No sickness allowance is payable for a days when the employee would not have worked (Section 35 of the EO).
 
  • Maternity Leave
Employees are eligible for 10 weeks’ maternity leave (Section 12 of the EO) when she has:
 
(1) worked under a continuous contract for not less than 40 weeks immediately before the commencement of maternity leave;
(2) given proper notice of pregnancy to her employer, e.g. by presenting a medical certificate confirming her pregnancy; and
(3) produced a medical certificate specifying the expected date of confinement if so required by her employer (Section 14 of the EO).
 
If the length of employment under a continuous contract is less than 40 weeks immediately before the commencement of maternity leave, the employee is eligible for ten weeks’ maternity leave without pay.
 
  • Annual Leave
An employee is entitled to 7 days’ annual leave with pay, after every period of 12 months employment under a continuous contract (Section 41AA of the EO). An employee’s entitlement to paid annual leave will increase progressively to a maximum of 14 days according to his/her length of service.
 
An employee is entitled to paid annual leave on a pro rata basis upon termination of an employment contract if he/she has been employed under a continuous contract for not less than 3 months, except in the case of summary dismissal for serious misconduct (Section 41D of the EO).
 
  • End of Year Payment
There is no legal requirement under the EO for an employer to make an end of year payment, which would include the employee’s bonus and double pay. The end of year payment should be agreed between the employer and employee. If such payment is included in the terms of employment, the employer is contractually bound to pay the employee (Section 11AA and 11B of the EO). An end of year payment does not include a gratuitous or discretionary payment by the employer.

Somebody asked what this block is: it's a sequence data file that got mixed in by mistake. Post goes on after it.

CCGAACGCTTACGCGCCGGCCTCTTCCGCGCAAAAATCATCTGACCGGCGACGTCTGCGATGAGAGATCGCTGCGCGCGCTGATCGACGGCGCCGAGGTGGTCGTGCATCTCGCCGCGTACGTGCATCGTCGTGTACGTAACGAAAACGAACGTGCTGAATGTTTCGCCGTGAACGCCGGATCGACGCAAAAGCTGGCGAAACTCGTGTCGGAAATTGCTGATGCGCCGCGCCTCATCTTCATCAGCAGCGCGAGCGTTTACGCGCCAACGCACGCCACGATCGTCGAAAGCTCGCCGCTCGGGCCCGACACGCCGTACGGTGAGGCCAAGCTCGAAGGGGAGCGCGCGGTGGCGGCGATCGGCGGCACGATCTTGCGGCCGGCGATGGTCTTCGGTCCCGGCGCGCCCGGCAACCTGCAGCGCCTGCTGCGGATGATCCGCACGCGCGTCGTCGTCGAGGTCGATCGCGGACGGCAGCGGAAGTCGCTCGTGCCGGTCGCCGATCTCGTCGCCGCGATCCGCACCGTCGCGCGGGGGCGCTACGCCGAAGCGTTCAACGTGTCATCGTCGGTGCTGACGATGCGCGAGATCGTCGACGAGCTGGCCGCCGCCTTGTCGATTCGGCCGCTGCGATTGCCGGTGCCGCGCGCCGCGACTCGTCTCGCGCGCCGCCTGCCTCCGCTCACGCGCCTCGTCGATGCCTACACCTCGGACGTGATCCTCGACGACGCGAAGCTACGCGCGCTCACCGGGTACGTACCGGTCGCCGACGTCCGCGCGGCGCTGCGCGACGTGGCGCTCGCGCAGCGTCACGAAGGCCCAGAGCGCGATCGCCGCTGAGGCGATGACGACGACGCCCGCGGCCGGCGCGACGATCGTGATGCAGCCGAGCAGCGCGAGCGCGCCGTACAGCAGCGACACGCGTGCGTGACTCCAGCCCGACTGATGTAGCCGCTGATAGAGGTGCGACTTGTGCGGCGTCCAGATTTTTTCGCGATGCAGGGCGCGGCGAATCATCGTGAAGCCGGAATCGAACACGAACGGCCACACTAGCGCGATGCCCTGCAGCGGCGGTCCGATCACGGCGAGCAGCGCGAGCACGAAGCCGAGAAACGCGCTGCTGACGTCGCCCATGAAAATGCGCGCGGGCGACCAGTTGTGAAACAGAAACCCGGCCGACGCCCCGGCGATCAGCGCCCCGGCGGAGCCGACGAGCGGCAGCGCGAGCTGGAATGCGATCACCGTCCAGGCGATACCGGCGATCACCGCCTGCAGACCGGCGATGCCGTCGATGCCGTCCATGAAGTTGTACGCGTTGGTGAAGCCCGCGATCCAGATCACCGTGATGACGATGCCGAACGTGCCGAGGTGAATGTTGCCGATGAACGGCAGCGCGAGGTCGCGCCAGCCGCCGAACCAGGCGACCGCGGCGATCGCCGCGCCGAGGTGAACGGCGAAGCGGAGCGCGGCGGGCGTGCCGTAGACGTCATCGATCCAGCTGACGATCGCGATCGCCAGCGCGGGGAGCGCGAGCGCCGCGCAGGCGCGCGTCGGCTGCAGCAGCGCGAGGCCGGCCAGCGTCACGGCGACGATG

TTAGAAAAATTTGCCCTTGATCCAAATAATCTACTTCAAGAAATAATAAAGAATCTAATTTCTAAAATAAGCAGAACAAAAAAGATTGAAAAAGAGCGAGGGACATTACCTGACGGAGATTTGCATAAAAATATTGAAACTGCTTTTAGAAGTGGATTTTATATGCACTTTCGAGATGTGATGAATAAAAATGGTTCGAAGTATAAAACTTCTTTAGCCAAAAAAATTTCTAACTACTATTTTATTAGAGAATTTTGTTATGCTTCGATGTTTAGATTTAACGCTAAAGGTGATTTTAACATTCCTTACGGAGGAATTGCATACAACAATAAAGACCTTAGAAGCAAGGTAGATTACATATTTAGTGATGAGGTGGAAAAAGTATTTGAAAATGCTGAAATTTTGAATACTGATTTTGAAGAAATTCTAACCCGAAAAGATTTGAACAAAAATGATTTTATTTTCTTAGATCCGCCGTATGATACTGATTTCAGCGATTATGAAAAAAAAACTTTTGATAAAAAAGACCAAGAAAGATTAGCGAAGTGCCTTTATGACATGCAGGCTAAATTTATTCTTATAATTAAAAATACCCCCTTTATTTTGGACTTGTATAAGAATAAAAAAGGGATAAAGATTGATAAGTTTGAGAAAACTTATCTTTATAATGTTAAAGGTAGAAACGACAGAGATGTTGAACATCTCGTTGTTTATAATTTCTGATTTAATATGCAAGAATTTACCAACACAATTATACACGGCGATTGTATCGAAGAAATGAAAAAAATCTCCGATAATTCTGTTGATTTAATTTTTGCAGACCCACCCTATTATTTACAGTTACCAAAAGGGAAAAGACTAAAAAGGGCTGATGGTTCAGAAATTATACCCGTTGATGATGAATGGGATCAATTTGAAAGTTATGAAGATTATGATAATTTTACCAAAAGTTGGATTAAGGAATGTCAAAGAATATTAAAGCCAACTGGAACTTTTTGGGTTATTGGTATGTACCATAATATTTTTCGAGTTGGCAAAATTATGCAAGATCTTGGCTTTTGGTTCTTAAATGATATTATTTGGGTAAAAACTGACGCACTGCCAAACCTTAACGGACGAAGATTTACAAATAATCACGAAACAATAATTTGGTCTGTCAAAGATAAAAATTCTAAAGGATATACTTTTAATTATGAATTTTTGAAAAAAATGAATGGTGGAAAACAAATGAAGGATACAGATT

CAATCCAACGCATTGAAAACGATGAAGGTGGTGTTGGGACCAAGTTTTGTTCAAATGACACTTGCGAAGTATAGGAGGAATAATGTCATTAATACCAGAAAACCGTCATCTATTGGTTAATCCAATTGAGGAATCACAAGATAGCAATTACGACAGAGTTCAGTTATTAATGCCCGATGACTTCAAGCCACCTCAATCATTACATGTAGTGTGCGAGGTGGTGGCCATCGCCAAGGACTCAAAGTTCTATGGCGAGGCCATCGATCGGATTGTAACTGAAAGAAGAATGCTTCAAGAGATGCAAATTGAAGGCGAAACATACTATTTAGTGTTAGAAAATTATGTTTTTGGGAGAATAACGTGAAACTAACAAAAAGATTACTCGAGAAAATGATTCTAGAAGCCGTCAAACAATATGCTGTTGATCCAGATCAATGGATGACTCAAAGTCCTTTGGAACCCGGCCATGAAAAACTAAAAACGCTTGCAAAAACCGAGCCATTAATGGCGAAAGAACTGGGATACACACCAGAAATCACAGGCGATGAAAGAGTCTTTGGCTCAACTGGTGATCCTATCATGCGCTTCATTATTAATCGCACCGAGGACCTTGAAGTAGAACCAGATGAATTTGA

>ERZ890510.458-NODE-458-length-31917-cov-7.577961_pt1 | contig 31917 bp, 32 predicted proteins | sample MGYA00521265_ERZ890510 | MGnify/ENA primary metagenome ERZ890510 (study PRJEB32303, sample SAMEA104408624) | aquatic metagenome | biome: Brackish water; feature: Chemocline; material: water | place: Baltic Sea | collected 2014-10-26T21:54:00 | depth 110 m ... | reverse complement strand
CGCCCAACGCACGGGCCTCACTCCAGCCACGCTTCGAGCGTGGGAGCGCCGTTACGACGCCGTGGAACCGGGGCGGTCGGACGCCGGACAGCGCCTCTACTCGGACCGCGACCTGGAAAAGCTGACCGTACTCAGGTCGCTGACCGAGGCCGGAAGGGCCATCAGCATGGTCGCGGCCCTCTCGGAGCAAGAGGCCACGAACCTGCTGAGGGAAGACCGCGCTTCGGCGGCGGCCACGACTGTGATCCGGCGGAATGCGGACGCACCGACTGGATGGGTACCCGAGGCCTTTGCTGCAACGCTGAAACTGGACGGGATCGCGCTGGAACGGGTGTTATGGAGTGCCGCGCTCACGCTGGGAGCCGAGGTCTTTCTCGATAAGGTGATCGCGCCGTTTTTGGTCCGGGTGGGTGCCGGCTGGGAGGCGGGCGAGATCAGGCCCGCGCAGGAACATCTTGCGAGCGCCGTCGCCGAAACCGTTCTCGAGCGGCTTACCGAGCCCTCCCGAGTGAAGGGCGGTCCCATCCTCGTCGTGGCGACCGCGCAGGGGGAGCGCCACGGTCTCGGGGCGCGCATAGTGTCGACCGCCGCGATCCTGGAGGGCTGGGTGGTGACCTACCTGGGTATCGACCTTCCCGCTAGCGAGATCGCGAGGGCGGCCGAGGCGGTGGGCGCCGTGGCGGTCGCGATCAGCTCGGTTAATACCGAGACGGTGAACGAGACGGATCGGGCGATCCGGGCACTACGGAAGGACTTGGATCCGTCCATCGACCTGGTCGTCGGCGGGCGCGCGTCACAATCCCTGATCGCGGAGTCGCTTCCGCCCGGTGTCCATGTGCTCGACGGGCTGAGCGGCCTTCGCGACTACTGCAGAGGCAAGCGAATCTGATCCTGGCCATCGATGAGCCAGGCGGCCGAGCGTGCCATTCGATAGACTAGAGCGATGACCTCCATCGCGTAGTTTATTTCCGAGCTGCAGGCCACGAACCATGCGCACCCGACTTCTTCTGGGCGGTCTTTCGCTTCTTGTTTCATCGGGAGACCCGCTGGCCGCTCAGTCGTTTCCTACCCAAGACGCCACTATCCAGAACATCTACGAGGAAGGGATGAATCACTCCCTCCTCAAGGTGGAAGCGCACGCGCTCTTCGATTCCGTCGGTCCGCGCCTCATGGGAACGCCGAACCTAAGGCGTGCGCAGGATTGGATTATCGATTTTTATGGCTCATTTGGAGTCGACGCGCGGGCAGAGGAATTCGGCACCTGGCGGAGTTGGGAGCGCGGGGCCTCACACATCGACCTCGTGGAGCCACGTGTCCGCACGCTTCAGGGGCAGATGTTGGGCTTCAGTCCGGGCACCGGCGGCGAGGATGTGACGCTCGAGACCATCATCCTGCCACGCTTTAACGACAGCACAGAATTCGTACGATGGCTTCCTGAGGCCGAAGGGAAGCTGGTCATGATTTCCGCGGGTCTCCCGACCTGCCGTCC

In cases where an employee has worked for more than 3 months but less than 12 months, the employee is entitled to a pro-rata end of year payment unless he resigns or is dismissed for serious misconduct in that period. Any probation period, subject to a maximum of 3 months, is excluded from calculating the qualifying service for pro rata end of year payment (Section 11F of the EO).
 
  • Right to Join Trade Union
Under Section 21B(1) of the EO, every employee has the right to become a member of a trade union registered under the Trade Unions Ordinance and to take part in the activities of the trade union. Section 21B (2) prohibits an employer from terminating an employee’s contract of employment because he exercises his rights under Section 21B (1).


EMPLOYEES' RIGHTS UNDER THE MINIMUM WAGE ORDINANCE

A Statutory Minimum Wage (“SMW”) has been applied in Hong Kong since May 2011.
 
With effect from 1 May 2015, the SMW rate was increased to HK$32.5 an hour. The Minimum Wage Ordinance (Cap. 608) specifies that an employee’s wages when averaged over the total hours worked in any wage period, should be no less than the SMW rate (i.e. HK$32.5 an hour). 
 
Under the Minimum Wage Ordinance, employers must record the number of hours worked by their employees. This obligation is, however, waived for employees with a salary over HK$13,300 a month. Over this figure employers are not required to record the number of hours worked by the employee each month. 

November 2015